Another deadly dimension to the violence is the clearly concerted attacks on the education system.

As at Monday, 26th April 2021, a total of 5, out of over 25 students of Greenfield University, abducted by armed bandits on 20th April, 2021 had been killed while the rest, remain trapped in the enclave of their abductors, potentially faced with the fate of their deceased colleagues. 

All over the country, it is as though government is no longer able to provide a secure atmosphere for learning and education to take place, with several schools under lock and key on security considerations.

Unfortunately, the war against terror recently suffered a major setback with the death of the Chief of Army Staff, Lt General Ibrahim Attahiru and 10 other gallant officers of the Nigerian Army and Airforce who died in a plane crash on Friday 21st May 2021. While we pray for their souls to rest in peace, the best way to honour their memories will be to ensure that they did not die in vain and this can only be done by ensuring a total victory over terrorism and insurgency in Nigeria.

In the South East, a region which until recently enjoyed relative peace, as well as some States in the South – South, a peculiar wave of insecurity has emerged, manifesting in brutal attacks on law enforcement formations and law enforcement agencies especially the police by armed gunmen, as well as the destruction of national assets such as offices of the Independent National Electoral Commission (INEC). There have also been reported cases of attacks on, and extrajudicial killings of, civilians by the law enforcement agencies.

In Anambra State, no fewer than four communities were until recently under State-imposed dusk-to-dawn curfew, arising from the mindboggling killing of about 19 persons at Igbariam, by unknown assailants.  A similar curfew was imposed in parts of Rivers State, following the killing of law enforcement agents at their duty posts by armed assailants. Very recently too, the Federal High Court in Abakaliki, Ebonyi State, was attacked, and a section of it torched, by the attackers.  This is not to mention the attacks on some communities by suspected criminal herdsmen in the State leading to loss of lives.

Recently, the United States Embassy issued a Travel Advisory to its citizens cautioning against traveling to different parts of Nigeria, citing security reasons. In a similar token, the United States Consulate in Lagos, in a “Security Notice” dated 27th April 2021 decried the rising spate of crime in Lagos State, and advised its citizens to be more cautious in their movement in and about the State. These are all indicative of a near breakdown of the security architecture of the Nigerian State and call for emergency security measures.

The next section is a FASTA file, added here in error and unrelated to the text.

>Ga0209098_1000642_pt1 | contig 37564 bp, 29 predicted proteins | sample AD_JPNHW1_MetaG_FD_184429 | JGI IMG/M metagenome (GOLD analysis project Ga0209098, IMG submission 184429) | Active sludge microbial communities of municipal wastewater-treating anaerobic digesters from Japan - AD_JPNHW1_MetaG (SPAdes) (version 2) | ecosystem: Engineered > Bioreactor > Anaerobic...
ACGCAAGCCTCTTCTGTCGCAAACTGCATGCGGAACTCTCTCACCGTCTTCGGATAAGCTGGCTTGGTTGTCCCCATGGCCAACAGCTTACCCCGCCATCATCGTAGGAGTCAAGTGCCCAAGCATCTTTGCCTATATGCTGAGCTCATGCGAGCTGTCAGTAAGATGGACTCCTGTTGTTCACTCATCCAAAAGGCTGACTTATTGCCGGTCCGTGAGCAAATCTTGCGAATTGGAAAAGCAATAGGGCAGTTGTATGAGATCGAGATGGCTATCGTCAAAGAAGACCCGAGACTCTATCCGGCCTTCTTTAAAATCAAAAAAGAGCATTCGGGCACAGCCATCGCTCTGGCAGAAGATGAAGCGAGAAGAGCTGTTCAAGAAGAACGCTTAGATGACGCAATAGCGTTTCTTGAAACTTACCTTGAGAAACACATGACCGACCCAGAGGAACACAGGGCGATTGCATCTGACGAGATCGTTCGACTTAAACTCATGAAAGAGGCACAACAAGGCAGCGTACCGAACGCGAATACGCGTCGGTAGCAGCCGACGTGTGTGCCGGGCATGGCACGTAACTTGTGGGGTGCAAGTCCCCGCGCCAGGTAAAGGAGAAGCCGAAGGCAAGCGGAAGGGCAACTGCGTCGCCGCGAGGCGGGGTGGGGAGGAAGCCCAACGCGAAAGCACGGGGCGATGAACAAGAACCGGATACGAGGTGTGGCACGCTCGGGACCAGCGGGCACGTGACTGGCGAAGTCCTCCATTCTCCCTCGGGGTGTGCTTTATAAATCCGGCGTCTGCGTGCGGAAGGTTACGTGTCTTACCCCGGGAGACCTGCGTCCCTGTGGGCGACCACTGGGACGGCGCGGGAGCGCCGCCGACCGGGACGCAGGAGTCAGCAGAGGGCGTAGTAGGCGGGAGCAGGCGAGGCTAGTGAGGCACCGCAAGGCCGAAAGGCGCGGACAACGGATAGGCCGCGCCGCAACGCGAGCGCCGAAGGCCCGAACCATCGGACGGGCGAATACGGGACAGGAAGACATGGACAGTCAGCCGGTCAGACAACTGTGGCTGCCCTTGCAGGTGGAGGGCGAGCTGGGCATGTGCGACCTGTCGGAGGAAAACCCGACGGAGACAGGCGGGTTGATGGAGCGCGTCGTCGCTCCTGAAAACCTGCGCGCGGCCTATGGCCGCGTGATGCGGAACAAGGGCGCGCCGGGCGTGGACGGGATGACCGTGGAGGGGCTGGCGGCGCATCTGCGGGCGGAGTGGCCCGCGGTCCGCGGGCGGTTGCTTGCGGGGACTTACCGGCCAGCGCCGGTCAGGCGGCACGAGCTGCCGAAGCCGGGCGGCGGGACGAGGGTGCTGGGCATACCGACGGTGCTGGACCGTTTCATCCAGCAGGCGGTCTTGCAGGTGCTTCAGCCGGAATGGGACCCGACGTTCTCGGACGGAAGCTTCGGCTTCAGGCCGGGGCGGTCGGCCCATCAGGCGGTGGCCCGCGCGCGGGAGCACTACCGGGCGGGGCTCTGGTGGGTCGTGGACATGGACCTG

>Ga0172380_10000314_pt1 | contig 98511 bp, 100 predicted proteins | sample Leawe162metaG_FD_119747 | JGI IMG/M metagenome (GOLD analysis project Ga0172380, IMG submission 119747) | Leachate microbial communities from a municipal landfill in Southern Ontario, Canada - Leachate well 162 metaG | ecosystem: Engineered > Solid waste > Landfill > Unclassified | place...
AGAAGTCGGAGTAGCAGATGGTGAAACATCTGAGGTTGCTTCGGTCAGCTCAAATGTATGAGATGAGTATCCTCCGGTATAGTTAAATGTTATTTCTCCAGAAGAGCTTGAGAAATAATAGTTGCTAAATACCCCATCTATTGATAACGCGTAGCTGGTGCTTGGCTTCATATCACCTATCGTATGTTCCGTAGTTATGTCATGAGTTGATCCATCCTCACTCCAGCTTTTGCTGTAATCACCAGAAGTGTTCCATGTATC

In addition to the worsening insecurity, we also face the problems of constriction of the civic space, and endangered freedom of expression, ostensible failure of institutions at different levels of governance.

We are all witness to incessant civic demonstrations from ENDSARS to ASUP Strike, ASUU strike, including the ongoing JUSUN strike which has hit at the heart of our dear profession and practice.

These are indicators of the state of the precarious state of the Nation. I dare say that this precarious state is indicative of the failure of governance at all levels which had been long in coming but has become exacerbated by the day. While there is a role for the citizens and civil society groups in that process, the bulk of the responsibility rests on the shoulders of government  to tackle the problems head-on.

While efforts have admittedly been made, these have clearly not been satisfactory. Governments at all levels must take charge and deliver on the most important mandate of their offices: the protection of lives and properties.  They must restore the faith of Nigerians

in the social contract that the citizens have with the Government. Indeed, they must govern in the Public Interest .

Nigerians have become beleaguered and are desperately yearning for good governance.

And the good governance we must all seek to enthrone is not the type baked on altar of on political crucibles, ethnicity, religious or other sentiments and overhyped over radio and TV jingles, but a genuine system of sustainable and measurable delivery of economic growth and empowerment of the masses under conditions that the fundamental human rights of individuals and rule of law prevails.

It is good governance considered on the basis of attainment of social and economic objectives, equality, timely and just remediation for people whose rights are infringed. It is against this backdrop that we have gathered for these few days  to examine, analyse and proffer solutions to the various governance issues plaguing Nigeria. This the Conference hopes to achieve across the various sessions that have been lined up for the event.

A sneak preview of the programme lined up and the stellar line of speakers clearly reveal that we are in for a treat. I am particularly looking forward to the session on, “Internal Security: A Prerequisite for National Development” as well as the session on the sub-theme, “Third Party Data Capturing for National Identification Numbers Project: National Security and Privacy Issues”. This latter sub-theme is particularly topical in the light of the recent announcement by the National Communications Commission that the President has approved a policy authorising them to retrieve the phone IMEI of all Nigerians by July 2021.

In concluding, I commend the leadership of the NBA-SPIDEL under the astute Chairmanship of my brother, Elder Prof. Paul Chibuike Ananaba SAN, the Conference Organizing Committee led by the brilliant and indefatigable public interest lawyer and a one-time 1st Vice President of the NBA, Mr. Monday Onyekachi Ubani, the Local organizing Committee led by our past General Secretary Aare Isiaka Olagunju, SAN and of course the Chairman of NBA Ibadan Branch – our Host Branch: Mr Yinka Esan. Together these individuals working with their respective teams have successfully set the stage for this important conference which you all have honoured by being present today. I encourage you to make the most of this opportunity and I wish us all very beneficial deliberations.

OLUMIDE AKPATA

President, Nigerian Bar Association

24th May 2021